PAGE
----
Joe rolled his eyes after watching yet another cranky TV talking head take yet another pot shot at the other party’s candidate. “I just don’t get it,” Joe moaned, “They’re all crooks. If I even bother to vote this year, I’m tempted to just write in, ‘Someone Else.’” Linda looked at him quietly for a moment. If there was going to be a teachable moment, this was probably going to be it.
Linda had always been pretty quiet. Joe had always loved the gentleness in her touch, the light in her eyes, and the eagerness in her kiss. They had met in high school. Joe dated several of the pretty girls and Linda had let someone else take her to the Junior Prom. But, Linda loved Joe’s honest directness, his strong hands and character, and the attention and energy that he gave to the things he loved… and he said that he loved her.
Joe started working for his father early on. His dad owned a small, but reasonably successful, chain of retail stores. As soon as Joe could drive, he started driving a delivery truck for his Dad. Linda won a scholarship to a state university. Joe made the trip to see her the first weekend of every month. By the time she graduated and moved back home, Joe had been promoted to warehouse supervisor. They got married that fall, just like everybody always thought they would.
Linda took a breath. This was not a time to cite Macroeconomics or quote Noam Chomsky. So, Linda started, “The big difference between the political parties these days is all about who gets the goods. One party wants to make it easier to make a profit…”
Joe interrupted her: “There is nothing wrong with earning a profit. If you don’t earn a profit, you go out of business and then what good is that to anybody?”
Linda smiled her best disarming smile. “You’re absolutely right. Businesses and the people who buy from them keep money in circulation and make the economy healthier, and that is just as it should be. And, if a business makes a profit and wants to take a risk, they can invest in a new location, or a new product line, or something worthwhile. And, because they put their own money at risk, they stand to make an even greater profit and that’s a good thing too.”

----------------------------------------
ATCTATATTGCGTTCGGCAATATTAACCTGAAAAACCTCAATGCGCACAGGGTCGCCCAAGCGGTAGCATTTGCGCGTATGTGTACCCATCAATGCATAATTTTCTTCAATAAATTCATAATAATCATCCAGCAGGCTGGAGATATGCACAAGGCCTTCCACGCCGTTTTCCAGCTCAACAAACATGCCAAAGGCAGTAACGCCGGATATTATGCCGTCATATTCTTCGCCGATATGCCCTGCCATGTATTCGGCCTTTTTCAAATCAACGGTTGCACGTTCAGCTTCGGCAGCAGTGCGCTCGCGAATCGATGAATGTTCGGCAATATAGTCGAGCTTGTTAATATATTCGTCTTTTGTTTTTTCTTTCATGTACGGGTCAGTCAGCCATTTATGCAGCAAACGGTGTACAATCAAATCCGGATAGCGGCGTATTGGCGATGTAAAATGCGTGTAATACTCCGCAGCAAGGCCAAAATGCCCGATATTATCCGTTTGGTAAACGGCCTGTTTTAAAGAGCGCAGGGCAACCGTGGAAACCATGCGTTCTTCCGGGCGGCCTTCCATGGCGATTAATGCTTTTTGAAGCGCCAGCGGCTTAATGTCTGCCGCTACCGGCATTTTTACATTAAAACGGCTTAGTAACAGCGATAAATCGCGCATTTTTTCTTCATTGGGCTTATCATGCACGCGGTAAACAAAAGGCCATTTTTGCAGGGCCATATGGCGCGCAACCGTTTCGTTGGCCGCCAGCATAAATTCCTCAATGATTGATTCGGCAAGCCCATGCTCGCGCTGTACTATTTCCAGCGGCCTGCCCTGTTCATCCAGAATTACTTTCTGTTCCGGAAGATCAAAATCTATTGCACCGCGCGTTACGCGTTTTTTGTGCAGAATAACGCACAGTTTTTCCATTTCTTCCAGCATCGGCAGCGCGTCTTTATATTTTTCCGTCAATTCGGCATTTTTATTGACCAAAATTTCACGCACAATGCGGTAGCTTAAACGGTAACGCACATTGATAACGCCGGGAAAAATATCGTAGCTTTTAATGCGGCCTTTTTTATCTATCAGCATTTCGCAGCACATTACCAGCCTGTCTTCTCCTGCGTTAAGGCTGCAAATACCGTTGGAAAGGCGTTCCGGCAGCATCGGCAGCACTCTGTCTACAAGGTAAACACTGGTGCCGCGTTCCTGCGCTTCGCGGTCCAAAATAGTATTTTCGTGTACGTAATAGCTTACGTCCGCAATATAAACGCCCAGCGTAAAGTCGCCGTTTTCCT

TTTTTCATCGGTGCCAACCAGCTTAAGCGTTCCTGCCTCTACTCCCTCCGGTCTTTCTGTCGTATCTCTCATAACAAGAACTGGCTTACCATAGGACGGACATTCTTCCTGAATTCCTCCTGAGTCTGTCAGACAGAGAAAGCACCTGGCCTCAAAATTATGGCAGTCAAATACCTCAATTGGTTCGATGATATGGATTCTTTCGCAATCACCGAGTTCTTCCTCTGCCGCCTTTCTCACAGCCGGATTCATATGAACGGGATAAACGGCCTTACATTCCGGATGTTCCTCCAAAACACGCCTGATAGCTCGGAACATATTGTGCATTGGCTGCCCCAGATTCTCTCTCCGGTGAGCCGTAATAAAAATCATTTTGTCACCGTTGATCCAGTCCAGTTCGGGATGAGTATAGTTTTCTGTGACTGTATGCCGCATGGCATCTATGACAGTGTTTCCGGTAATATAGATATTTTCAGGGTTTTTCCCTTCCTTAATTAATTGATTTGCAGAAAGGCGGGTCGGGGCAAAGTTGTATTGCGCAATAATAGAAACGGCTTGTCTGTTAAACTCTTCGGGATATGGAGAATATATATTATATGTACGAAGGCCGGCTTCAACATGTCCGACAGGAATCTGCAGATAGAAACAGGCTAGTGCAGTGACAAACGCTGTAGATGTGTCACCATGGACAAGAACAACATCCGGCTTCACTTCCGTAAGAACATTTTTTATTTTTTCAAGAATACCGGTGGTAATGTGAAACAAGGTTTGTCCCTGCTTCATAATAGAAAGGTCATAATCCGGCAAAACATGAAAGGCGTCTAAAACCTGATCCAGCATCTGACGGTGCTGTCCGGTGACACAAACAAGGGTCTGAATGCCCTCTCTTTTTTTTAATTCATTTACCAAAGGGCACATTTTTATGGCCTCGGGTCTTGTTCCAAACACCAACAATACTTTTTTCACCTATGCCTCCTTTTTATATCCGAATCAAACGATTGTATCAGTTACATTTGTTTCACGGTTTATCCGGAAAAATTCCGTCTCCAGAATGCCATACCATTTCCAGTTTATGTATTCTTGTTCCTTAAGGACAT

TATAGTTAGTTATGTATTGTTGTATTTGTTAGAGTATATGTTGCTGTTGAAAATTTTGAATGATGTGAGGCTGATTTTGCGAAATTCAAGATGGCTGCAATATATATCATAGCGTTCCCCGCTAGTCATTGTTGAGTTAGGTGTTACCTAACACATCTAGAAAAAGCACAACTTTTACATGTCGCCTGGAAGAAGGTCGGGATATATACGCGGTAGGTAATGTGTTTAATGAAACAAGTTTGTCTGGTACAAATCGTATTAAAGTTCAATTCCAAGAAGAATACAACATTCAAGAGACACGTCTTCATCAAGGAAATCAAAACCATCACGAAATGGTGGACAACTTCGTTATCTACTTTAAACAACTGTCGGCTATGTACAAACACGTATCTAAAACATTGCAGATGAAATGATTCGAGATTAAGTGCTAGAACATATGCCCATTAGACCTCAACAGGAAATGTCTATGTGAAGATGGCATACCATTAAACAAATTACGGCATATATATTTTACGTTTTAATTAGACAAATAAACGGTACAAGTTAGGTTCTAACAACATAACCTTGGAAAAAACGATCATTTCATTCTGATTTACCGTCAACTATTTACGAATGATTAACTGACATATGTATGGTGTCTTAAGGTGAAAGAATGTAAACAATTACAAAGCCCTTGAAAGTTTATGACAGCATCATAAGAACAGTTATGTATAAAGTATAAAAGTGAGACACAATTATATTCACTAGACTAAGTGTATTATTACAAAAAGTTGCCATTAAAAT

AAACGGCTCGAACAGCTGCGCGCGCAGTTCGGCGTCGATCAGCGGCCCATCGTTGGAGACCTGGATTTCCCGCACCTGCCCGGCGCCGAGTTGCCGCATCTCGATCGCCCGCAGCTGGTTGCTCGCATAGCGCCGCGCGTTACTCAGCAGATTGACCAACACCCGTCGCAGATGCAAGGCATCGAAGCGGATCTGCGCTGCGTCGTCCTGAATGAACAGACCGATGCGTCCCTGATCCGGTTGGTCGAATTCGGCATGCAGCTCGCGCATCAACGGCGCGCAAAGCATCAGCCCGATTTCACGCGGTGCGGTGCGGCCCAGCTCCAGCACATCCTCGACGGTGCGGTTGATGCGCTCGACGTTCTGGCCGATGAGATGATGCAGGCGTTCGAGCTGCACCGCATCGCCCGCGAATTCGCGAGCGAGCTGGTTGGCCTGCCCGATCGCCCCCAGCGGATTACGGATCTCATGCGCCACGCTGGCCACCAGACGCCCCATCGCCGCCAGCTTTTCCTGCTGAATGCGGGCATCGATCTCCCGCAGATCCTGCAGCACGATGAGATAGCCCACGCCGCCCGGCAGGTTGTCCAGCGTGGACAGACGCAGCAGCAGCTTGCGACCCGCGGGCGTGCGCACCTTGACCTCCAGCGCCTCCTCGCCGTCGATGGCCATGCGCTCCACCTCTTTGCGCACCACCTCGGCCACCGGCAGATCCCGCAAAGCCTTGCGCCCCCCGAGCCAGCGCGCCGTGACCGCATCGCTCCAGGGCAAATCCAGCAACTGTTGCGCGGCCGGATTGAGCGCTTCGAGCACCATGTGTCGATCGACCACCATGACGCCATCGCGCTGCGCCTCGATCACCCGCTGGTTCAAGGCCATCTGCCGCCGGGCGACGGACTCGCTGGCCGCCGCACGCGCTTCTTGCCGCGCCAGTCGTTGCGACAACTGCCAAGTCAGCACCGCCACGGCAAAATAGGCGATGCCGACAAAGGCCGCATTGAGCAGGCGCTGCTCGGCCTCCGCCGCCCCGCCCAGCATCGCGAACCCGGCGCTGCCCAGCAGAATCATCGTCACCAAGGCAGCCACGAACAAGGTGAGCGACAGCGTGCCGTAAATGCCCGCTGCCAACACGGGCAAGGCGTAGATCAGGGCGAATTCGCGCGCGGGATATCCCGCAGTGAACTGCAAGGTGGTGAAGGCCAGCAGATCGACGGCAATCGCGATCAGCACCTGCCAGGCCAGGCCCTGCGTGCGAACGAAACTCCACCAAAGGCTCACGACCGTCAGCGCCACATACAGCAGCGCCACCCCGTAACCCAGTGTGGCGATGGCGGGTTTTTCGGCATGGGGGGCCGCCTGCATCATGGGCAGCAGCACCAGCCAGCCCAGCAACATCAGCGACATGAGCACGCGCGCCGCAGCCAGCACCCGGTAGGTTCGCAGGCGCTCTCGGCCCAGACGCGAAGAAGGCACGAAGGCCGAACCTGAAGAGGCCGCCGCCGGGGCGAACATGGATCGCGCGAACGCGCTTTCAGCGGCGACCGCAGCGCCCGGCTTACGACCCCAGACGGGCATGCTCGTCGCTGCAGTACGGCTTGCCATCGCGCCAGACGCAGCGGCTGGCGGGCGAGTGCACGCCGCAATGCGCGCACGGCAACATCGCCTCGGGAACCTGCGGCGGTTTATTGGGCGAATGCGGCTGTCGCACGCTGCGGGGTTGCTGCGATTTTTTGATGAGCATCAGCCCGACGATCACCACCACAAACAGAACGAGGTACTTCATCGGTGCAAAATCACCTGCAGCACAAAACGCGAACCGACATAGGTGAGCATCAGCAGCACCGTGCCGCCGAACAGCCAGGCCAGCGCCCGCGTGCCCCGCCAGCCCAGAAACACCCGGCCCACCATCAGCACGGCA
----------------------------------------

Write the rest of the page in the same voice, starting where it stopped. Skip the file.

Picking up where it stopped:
Joe knew his woman well, so he just waited. The other shoe was about to drop. Linda regrouped, “The problem comes when you want to make your profits on transactions that put other people’s money at risk… or by buying and plundering other people’s companies and the pension plans of their employees. Some investors have even figured out how to keep profits while transferring risks and losses back into public society.”
Linda realized that she was going too fast when Joe replied, “Wha…?” It was quite obvious that he was experiencing some issues and had just barely not objected: “What the hell are you talking about?” Actually, that would have been better than some of her friends’ husbands who would just have gotten a beer and tuned in ESPN. All was not lost.
Linda remembered a paper that she had written for American History 202. “Actually this is nothing new. Andrew Jackson had a problem with the Second Bank of the United States. He said that those bankers had been using funds on deposit to speculate in commodities. And, when they won, they divided the profits, but when they lost they charged it to the bank. He said they were a den of vipers and thieves.
“Well damn.” Joe interjected, “I hope he closed them down.”
“He sure did,” Linda agreed, “and you can see how bad that kind of thing is. In fact, that is why the recent financial crisis was so hard on the country. That kind of financial abuse has been happening on a huge scale. And then, when their bad investments went south, it was us that had to bear the burden of the bailouts, protecting them from their losses, because they truly were too big to fail.”
Joe was still feeling angry. “The government should do something about that.”
“Well, your candidate actually sometimes did that kind of stuff for a living and his party is fighting hard for others like him to be able to keep on doing it. They want to keep on reducing government regulations that protect the public, people like me and you… and your dad with his business. I’m planning to vote for my candidate because I just can’t support such a den of vipers and thieves.”
Now Joe was feeling alarmed — with just the first twinges of regret. Some sort of penance was in order. He reached over, took Linda’s hands in his, and he promised to support her and vote for her when she ran for City Council.
©2012, David Satterlee